Yet despite their unique approach to music, it needs to be pointed out that both Steve Weber and Peter Stampfel were members of the Group, “Holy Modal Rounders“.

This was in fact a group had a track that was used in the cult movie “Easy Rider”. That track was, “If You Wanna be A Bird”, from the album The Moray Eels Eat the Holy Modal Rounders (1969).

According to the Fugs, they drew inspiration from a variety of sources which included, but was not limited to, ‘prancing dances of Dionysus’, ‘Dadaism’, the ‘jazz-poetry of the Beats’, ‘Charlie Parker’, ‘John Cage’ (particularly his silences).

They tied all this up with cultural and religious traditions commingling beautiful Yiddish/Hebrew melodies with radical tunes of the New York Anarcho-Left.

If that was not enough they have been quoted as saying, that into all of this they blended three-chord hymns of the First Christian Church with Chuck Berry and Hank Williams.

Then they hit the audiences with it all, declaring that, “there was oodles of freedom guaranteed by the United States Constitution that was not being used.”

They used it regularly and they used it powerfully!

Now there is so much that can be said about The Fugs it is easy to forget that this is actually a retro-review of their first album. So it really is time top actually look at the music.

If you are interested in more history of the group, just click onto the picture below.

Back to to the music on this album.

Here we have a problem! I mean how could you be invited to review the art in the Louvre, and be limited to 4 or 5 pieces? This is the problem with this album.

It is absolutely one of those albums that you connect with in its entirety or you hate! It’s simple, either you get it, or you don’t. There is actually no right or wrong with how you listen to or process this album.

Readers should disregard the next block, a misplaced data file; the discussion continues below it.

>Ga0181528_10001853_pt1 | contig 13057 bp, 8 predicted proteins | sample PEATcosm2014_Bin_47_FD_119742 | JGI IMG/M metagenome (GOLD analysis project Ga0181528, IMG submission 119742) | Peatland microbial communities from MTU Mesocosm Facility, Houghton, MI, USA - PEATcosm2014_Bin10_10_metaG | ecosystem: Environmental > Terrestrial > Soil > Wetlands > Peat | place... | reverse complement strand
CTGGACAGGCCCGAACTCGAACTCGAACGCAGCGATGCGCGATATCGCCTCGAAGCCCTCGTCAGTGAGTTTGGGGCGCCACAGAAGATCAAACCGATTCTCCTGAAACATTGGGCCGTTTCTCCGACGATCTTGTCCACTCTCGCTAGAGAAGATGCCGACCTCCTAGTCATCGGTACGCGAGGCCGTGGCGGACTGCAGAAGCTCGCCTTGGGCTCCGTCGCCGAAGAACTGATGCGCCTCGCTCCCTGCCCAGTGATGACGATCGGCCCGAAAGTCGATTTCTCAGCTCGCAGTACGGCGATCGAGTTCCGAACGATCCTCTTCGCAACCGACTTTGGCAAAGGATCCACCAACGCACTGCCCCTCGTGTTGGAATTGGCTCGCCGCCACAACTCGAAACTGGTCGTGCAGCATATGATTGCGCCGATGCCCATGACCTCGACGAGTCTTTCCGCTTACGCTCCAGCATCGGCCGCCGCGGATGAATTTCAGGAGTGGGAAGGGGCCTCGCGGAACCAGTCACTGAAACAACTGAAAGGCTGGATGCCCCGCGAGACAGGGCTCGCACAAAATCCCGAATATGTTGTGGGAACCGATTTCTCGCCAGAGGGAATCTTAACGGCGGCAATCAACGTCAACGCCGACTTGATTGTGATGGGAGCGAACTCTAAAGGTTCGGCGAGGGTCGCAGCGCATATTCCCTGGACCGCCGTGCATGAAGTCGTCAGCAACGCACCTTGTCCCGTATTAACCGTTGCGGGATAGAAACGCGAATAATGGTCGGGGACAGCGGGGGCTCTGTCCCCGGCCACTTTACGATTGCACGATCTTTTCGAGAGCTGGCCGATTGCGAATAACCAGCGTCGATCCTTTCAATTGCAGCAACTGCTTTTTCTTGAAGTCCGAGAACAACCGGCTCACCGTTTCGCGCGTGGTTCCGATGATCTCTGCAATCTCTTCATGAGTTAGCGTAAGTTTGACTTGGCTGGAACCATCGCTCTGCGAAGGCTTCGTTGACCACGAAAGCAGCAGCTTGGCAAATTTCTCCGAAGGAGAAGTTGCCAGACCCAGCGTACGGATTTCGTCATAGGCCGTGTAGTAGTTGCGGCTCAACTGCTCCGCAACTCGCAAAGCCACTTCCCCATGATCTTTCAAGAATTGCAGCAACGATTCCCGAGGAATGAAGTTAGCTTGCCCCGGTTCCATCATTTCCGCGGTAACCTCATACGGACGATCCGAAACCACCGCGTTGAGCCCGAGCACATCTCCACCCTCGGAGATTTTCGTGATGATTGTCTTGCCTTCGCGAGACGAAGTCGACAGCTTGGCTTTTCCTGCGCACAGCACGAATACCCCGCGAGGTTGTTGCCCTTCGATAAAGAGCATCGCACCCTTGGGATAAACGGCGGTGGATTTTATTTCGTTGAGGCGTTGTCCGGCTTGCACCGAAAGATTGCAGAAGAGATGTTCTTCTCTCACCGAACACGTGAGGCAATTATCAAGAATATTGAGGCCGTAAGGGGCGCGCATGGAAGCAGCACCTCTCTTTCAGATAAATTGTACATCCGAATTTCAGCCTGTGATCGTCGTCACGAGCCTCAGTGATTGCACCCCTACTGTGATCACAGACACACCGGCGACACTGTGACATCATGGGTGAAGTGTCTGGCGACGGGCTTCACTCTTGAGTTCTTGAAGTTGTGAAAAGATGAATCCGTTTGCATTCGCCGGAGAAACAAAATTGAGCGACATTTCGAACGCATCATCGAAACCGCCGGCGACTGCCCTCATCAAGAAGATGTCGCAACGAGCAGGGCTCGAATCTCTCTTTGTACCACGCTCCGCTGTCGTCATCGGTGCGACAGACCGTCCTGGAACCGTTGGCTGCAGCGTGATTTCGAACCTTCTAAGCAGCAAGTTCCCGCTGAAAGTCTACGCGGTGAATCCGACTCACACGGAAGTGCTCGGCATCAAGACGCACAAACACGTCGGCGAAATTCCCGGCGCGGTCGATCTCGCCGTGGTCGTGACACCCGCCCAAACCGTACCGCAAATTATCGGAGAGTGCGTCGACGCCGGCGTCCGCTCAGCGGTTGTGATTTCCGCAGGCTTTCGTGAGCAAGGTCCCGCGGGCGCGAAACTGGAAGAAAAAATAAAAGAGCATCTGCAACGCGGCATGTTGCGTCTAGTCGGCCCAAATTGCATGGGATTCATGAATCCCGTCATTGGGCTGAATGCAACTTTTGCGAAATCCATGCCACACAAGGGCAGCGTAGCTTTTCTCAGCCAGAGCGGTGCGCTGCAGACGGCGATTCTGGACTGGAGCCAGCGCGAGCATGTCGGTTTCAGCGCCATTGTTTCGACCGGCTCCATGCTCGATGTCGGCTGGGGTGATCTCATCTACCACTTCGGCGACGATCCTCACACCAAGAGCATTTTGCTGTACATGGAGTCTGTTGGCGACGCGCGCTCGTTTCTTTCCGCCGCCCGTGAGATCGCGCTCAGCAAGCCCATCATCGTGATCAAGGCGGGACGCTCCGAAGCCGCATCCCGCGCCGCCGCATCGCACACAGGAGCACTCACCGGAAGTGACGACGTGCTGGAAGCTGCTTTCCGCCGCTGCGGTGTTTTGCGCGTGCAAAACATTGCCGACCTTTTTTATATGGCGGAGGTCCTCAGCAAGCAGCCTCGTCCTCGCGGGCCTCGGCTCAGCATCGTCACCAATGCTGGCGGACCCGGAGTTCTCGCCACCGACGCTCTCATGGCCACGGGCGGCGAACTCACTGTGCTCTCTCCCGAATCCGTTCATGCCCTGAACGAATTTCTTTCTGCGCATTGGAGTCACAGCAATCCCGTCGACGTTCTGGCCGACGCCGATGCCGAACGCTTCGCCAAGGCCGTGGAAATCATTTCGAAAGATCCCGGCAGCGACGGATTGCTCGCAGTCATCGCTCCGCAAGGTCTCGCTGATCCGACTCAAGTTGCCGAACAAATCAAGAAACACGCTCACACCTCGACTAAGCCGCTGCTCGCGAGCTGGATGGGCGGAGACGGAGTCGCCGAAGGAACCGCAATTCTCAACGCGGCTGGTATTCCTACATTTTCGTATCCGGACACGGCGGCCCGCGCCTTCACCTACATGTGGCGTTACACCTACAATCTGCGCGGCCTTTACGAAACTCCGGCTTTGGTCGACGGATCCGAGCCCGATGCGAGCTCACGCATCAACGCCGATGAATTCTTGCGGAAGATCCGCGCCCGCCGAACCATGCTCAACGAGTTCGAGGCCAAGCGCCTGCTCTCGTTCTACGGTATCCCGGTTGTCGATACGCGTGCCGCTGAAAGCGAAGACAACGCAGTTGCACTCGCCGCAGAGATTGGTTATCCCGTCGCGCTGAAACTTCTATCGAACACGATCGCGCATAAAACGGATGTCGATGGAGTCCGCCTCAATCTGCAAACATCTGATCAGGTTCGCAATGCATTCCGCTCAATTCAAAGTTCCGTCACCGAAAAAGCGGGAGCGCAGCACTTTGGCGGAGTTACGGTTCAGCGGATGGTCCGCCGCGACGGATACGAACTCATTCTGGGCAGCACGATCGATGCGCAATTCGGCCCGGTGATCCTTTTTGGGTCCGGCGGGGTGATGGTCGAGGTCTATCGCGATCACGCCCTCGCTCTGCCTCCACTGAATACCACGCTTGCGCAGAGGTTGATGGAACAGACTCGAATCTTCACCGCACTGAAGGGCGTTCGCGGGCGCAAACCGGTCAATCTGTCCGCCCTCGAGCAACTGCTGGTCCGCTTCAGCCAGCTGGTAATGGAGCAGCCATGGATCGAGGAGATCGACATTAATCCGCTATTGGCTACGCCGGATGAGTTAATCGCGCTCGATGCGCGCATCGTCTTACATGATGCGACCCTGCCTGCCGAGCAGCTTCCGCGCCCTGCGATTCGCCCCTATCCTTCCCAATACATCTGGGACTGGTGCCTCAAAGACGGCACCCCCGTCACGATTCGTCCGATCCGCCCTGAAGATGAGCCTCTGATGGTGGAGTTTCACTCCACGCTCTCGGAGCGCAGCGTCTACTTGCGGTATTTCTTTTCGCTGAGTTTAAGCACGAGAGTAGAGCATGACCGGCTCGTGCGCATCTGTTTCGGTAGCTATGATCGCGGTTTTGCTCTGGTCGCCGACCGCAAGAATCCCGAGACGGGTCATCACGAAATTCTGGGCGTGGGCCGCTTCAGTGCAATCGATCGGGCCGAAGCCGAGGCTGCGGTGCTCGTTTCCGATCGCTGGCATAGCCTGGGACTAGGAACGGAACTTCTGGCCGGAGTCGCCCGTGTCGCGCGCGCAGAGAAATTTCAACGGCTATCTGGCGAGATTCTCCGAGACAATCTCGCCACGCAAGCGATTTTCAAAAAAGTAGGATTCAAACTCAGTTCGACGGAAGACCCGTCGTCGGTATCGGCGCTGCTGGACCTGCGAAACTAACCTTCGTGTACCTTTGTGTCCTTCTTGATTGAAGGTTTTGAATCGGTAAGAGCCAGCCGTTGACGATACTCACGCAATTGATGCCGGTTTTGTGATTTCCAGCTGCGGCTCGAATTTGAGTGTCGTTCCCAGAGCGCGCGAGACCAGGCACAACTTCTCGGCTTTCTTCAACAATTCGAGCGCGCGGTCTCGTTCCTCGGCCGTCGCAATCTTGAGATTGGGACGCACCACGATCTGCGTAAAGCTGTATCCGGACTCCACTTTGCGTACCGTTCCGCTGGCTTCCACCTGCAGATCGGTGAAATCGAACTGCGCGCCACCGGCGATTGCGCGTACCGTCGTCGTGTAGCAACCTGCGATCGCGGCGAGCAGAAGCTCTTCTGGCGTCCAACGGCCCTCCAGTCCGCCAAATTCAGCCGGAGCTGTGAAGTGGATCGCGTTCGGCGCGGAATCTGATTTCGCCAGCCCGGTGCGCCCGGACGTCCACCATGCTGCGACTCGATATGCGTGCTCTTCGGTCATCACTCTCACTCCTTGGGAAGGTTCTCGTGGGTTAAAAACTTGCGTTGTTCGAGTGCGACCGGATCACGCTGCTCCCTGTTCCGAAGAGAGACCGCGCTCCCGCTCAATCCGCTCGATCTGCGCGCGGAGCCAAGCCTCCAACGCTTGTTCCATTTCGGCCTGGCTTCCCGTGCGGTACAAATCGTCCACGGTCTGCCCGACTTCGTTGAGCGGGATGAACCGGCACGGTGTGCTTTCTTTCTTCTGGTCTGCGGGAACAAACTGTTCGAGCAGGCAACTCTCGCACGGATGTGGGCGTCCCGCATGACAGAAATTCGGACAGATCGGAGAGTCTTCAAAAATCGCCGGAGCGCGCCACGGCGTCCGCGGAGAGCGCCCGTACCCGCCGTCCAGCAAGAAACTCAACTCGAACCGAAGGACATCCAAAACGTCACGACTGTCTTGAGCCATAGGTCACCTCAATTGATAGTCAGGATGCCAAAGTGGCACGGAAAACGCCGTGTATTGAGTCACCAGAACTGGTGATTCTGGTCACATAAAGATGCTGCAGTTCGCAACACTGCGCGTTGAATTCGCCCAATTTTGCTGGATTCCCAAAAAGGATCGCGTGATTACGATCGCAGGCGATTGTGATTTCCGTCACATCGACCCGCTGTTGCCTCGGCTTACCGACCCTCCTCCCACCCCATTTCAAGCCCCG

Conventionality is not the way the Fugs work.

Let’s start with a track listing.

1. “Slum Goddess” (Ken Weaver) – 1:58
2. “Ah, Sunflower, Weary of Time” (William Blake, Ed Sanders) – 2:15
3. “Supergirl” (Tuli Kupferberg) – 2:18
4. “Swinburne Stomp” (Sanders, A.C. Swinburne) – 2:50
5. “I Couldn’t Get High” (Weaver) – 2:06
6. “How Sweet I Roamed” (Blake, Sanders) – 2:11
7. “Carpe Diem” (Kupferberg) – 5:07
8. “My Baby Done Left Me” (Sanders) – 2:18
9. “Boobs a Lot” (Steve Weber) – 2:12
10. “Nothing” (Kupferberg) – 4:18

CD bonus tracks
11. “We’re the Fugs” (Sanders) – 1:25
12. “Defeated” (Kupferberg) – 3:25
13. “The Ten Commandments” (Kupferberg) – 2:59
14. “CIA Man” (Kupferberg) – 2:52
15. “In the Middle of Their First Recording Session the Fugs Sign the Worst Record
Contract since Leadbelly’s (Petitos) – 2:49

16. “I Saw the Best Minds of My Generation Rot” (Ginsberg, Sanders) – 4:51
17. “Spontaneous Salute to Andy Warhol (From Rehearsal at the Peace Eye Boo)” (Sanders) – 1:23
18. “War Kills Babies” – 1:41
19. “The Fugs National Anthem” (Kupferberg, Sanders) – 1:16
20. “The Fugs Spaghetti Death (No Redemption No Redemption) – A Glop of Spaghetti for Andy Warhol From